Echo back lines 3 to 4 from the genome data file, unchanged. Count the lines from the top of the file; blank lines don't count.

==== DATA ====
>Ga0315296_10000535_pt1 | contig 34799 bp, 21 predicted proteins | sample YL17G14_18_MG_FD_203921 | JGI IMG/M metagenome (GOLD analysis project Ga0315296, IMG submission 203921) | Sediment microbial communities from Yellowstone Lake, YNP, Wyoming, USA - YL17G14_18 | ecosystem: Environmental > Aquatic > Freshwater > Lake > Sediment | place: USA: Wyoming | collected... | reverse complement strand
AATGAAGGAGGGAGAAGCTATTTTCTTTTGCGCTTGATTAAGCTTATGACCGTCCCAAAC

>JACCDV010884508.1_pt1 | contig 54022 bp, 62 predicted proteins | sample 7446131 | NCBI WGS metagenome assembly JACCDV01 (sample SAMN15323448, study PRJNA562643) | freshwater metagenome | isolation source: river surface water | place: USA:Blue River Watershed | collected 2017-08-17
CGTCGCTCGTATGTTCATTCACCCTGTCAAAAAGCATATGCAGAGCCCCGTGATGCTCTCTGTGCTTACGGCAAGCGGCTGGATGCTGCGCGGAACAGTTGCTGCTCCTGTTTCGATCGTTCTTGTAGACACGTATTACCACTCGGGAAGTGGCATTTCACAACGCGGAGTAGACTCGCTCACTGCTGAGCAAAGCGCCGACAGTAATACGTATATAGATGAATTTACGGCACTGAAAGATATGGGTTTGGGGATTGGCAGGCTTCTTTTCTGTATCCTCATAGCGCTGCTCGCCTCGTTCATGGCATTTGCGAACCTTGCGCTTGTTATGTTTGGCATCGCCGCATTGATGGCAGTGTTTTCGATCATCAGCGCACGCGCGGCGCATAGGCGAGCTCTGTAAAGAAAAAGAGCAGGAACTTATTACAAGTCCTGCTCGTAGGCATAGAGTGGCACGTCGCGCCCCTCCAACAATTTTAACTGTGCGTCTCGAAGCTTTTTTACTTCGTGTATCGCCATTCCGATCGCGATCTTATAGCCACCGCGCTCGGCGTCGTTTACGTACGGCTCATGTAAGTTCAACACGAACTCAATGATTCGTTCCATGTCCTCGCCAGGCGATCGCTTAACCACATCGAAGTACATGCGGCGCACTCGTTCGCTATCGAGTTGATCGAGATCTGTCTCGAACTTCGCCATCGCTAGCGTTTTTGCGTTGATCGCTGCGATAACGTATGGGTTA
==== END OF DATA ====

>JACCDV010884508.1_pt1 | contig 54022 bp, 62 predicted proteins | sample 7446131 | NCBI WGS metagenome assembly JACCDV01 (sample SAMN15323448, study PRJNA562643) | freshwater metagenome | isolation source: river surface water | place: USA:Blue River Watershed | collected 2017-08-17
CGTCGCTCGTATGTTCATTCACCCTGTCAAAAAGCATATGCAGAGCCCCGTGATGCTCTCTGTGCTTACGGCAAGCGGCTGGATGCTGCGCGGAACAGTTGCTGCTCCTGTTTCGATCGTTCTTGTAGACACGTATTACCACTCGGGAAGTGGCATTTCACAACGCGGAGTAGACTCGCTCACTGCTGAGCAAAGCGCCGACAGTAATACGTATATAGATGAATTTACGGCACTGAAAGATATGGGTTTGGGGATTGGCAGGCTTCTTTTCTGTATCCTCATAGCGCTGCTCGCCTCGTTCATGGCATTTGCGAACCTTGCGCTTGTTATGTTTGGCATCGCCGCATTGATGGCAGTGTTTTCGATCATCAGCGCACGCGCGGCGCATAGGCGAGCTCTGTAAAGAAAAAGAGCAGGAACTTATTACAAGTCCTGCTCGTAGGCATAGAGTGGCACGTCGCGCCCCTCCAACAATTTTAACTGTGCGTCTCGAAGCTTTTTTACTTCGTGTATCGCCATTCCGATCGCGATCTTATAGCCACCGCGCTCGGCGTCGTTTACGTACGGCTCATGTAAGTTCAACACGAACTCAATGATTCGTTCCATGTCCTCGCCAGGCGATCGCTTAACCACATCGAAGTACATGCGGCGCACTCGTTCGCTATCGAGTTGATCGAGATCTGTCTCGAACTTCGCCATCGCTAGCGTTTTTGCGTTGATCGCTGCGATAACGTATGGGTTA